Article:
Tax collectors deposit the market fees in the provincial government treasury. Taxes collected from market vendors are combined with other types of taxes collected throughout the province each month, and also deposited in the treasury.

While vendors are promised certain services for making these payments, the government determines what the taxes will be used for in the province, says Modestine Koya, the secretary of the provincial government’s department of economy and finance.

Koya says the provincial government has invested in the market consistently since it opened in 1951, citing 2011 as the last time new stalls were added and broken roofs were fixed. But vendors say too much time has passed since those renovations. To the vendors, poor market conditions, along with the provincial government’s failure to communicate the intended use of the taxes, suggests mismanagement of funds.

In August, the Société Civile de la Tshopo began supervising the collection of market fees and taxes in order to ensure that appointed tax collectors take dues from every market vendor and deposit the money in the provincial government treasury. Members of the civil organization then record the sum of fees and taxes. Yofemo says this will make the process more transparent.

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Dorcas Moseka, center, is one of thousands of vendors who are concerned about the sanitary conditions of Kisangani’s central market.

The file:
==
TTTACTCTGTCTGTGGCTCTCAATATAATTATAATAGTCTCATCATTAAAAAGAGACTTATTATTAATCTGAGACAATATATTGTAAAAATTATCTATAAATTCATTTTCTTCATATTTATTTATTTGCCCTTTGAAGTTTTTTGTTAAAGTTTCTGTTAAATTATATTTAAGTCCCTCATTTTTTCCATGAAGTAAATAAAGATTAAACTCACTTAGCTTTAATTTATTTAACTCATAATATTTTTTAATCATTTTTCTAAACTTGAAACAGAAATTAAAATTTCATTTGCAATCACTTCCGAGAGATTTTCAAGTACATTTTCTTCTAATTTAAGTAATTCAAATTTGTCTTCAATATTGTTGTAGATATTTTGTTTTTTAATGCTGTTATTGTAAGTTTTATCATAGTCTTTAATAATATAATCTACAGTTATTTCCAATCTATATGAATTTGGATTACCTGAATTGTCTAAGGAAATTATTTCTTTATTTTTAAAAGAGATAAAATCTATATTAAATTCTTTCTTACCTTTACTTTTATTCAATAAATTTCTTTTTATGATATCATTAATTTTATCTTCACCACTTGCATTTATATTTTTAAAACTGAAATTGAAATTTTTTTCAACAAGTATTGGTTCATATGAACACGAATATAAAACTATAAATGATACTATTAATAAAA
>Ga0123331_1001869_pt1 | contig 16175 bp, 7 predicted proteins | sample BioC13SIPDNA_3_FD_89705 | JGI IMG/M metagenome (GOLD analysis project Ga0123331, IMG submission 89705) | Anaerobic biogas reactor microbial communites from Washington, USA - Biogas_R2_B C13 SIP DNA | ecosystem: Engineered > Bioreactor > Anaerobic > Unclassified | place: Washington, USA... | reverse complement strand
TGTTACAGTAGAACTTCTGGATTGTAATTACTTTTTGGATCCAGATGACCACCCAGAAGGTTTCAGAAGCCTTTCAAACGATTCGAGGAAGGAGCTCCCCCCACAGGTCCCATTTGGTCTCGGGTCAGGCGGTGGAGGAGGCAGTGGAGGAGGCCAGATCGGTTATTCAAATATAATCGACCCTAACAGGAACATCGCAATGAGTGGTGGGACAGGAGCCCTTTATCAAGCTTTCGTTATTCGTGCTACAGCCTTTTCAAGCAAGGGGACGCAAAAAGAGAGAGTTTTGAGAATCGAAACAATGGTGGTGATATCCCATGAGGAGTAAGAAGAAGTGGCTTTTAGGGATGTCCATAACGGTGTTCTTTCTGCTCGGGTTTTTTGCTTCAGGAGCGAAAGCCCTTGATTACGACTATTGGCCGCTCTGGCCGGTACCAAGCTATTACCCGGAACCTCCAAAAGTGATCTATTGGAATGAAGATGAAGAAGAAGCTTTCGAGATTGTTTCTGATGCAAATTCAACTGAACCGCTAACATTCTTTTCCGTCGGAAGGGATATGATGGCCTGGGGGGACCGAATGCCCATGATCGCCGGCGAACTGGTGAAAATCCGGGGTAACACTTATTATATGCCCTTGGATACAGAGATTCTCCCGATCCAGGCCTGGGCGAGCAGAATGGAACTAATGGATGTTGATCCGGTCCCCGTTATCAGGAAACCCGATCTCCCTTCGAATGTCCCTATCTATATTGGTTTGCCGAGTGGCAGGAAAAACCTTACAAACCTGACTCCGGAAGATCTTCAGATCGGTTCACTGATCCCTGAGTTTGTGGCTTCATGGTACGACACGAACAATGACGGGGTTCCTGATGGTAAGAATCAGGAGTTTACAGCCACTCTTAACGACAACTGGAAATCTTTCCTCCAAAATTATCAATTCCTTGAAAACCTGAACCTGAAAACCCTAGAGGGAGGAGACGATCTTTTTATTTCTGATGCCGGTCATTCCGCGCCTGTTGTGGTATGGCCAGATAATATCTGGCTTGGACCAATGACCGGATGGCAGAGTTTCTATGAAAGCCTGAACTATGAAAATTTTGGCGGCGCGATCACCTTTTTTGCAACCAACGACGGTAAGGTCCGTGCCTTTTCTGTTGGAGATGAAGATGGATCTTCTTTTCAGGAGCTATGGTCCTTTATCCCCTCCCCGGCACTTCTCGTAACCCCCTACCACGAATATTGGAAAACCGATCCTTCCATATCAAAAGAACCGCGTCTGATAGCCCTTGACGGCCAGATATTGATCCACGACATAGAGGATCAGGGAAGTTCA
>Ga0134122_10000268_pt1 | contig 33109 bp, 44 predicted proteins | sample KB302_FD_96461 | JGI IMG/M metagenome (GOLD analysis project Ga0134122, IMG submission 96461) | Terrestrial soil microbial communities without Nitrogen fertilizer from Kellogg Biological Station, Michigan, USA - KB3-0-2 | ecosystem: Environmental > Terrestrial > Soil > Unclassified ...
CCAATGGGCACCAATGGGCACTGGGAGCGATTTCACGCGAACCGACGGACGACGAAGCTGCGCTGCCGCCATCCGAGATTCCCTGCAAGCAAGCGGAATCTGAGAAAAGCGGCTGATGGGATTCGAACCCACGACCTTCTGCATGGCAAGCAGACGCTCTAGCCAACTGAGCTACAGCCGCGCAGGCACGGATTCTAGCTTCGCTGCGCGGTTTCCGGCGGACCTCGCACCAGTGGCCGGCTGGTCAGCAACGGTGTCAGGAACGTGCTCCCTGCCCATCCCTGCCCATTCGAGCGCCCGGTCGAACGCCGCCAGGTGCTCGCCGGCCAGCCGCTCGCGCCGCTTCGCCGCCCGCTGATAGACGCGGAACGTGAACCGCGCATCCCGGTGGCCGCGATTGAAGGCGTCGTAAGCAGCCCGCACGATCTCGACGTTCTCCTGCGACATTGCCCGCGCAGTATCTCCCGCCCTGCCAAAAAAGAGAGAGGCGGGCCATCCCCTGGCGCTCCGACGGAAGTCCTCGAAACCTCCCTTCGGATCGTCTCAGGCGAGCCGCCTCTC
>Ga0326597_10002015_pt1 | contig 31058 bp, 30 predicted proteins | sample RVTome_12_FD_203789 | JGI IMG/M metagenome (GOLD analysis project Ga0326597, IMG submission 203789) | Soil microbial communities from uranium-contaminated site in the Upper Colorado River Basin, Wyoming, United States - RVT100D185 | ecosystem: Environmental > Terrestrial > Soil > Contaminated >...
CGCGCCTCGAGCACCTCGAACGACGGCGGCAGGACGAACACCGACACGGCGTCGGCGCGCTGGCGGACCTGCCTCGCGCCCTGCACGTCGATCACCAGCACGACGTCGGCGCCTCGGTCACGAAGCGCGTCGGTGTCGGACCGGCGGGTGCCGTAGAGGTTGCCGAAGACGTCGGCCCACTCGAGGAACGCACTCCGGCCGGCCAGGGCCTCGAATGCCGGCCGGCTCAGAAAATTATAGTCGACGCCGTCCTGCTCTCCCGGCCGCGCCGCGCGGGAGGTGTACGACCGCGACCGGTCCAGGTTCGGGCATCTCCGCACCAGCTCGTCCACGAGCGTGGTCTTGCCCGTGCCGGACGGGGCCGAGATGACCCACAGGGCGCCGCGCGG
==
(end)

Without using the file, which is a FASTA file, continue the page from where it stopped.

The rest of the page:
Nadia Kanyere Karasisi, GPJ DRC

Christine Mwaka, a tomato seller, lives near the central market and says its unsanitary state is what drives her customers away.

Salama Tuzinde, a mother of 10 who shops in the market, agrees. She says she can’t help but worry about the unsanitary conditions and the health hazards that they pose, even though food items sold at the market are cheap.

“The central market has everything we need, and we can’t miss it. In spite of all this, however, the market is full of pools of stagnant water and mud puddles and obstructed ditches with solid waste littered around, but we’ve no choice, because it’s the only market which helps us live off of our shoestring budget,” Tuzinde says.

Vicky Bokota, a nutritionist, says poor sanitary conditions at the market may have harmful health consequences. People can contract typhoid fever from buying and consuming products from vendors who have the illness, he says. With just three dirty restrooms in the market for more than 5,000 shoppers, Bokota says, it is likely that vendors are unable to practice thorough hygiene, which could lead to food contamination.

Moseka says she would like to sell her clothing in a cleaner retail space in downtown Kisangani, but she cannot relocate because the daily market fees and monthly taxes are cheaper than the rent she would pay elsewhere. She says she barely makes enough money now to take care of her four children because her regular customers prefer to shop in department and grocery stores, where it is cleaner.

 

Sylvestre Ndahayo, GPJ, translated this article from French.